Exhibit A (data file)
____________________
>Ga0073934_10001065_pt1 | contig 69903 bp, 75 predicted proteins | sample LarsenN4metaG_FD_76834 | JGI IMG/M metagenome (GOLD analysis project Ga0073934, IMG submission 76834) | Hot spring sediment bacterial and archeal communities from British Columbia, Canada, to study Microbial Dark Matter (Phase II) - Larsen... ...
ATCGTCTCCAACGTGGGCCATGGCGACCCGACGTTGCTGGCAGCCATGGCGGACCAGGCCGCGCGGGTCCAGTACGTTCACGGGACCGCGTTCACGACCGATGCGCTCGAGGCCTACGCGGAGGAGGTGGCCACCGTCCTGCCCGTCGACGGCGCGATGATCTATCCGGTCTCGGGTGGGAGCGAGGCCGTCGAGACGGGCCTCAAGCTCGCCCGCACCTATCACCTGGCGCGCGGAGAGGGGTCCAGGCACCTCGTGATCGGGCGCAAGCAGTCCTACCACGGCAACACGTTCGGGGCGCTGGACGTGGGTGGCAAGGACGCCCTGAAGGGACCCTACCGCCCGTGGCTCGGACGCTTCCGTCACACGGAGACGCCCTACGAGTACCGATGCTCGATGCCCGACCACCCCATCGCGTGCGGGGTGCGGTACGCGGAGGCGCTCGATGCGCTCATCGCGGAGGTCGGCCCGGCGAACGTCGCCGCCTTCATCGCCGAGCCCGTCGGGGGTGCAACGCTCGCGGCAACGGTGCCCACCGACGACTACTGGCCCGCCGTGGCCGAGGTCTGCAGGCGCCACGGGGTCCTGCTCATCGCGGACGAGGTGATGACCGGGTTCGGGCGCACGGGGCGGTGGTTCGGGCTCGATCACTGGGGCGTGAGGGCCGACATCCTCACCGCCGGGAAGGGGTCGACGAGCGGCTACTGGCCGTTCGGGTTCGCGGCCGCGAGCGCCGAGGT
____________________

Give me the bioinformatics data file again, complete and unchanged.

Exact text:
>Ga0073934_10001065_pt1 | contig 69903 bp, 75 predicted proteins | sample LarsenN4metaG_FD_76834 | JGI IMG/M metagenome (GOLD analysis project Ga0073934, IMG submission 76834) | Hot spring sediment bacterial and archeal communities from British Columbia, Canada, to study Microbial Dark Matter (Phase II) - Larsen... ...
ATCGTCTCCAACGTGGGCCATGGCGACCCGACGTTGCTGGCAGCCATGGCGGACCAGGCCGCGCGGGTCCAGTACGTTCACGGGACCGCGTTCACGACCGATGCGCTCGAGGCCTACGCGGAGGAGGTGGCCACCGTCCTGCCCGTCGACGGCGCGATGATCTATCCGGTCTCGGGTGGGAGCGAGGCCGTCGAGACGGGCCTCAAGCTCGCCCGCACCTATCACCTGGCGCGCGGAGAGGGGTCCAGGCACCTCGTGATCGGGCGCAAGCAGTCCTACCACGGCAACACGTTCGGGGCGCTGGACGTGGGTGGCAAGGACGCCCTGAAGGGACCCTACCGCCCGTGGCTCGGACGCTTCCGTCACACGGAGACGCCCTACGAGTACCGATGCTCGATGCCCGACCACCCCATCGCGTGCGGGGTGCGGTACGCGGAGGCGCTCGATGCGCTCATCGCGGAGGTCGGCCCGGCGAACGTCGCCGCCTTCATCGCCGAGCCCGTCGGGGGTGCAACGCTCGCGGCAACGGTGCCCACCGACGACTACTGGCCCGCCGTGGCCGAGGTCTGCAGGCGCCACGGGGTCCTGCTCATCGCGGACGAGGTGATGACCGGGTTCGGGCGCACGGGGCGGTGGTTCGGGCTCGATCACTGGGGCGTGAGGGCCGACATCCTCACCGCCGGGAAGGGGTCGACGAGCGGCTACTGGCCGTTCGGGTTCGCGGCCGCGAGCGCCGAGGT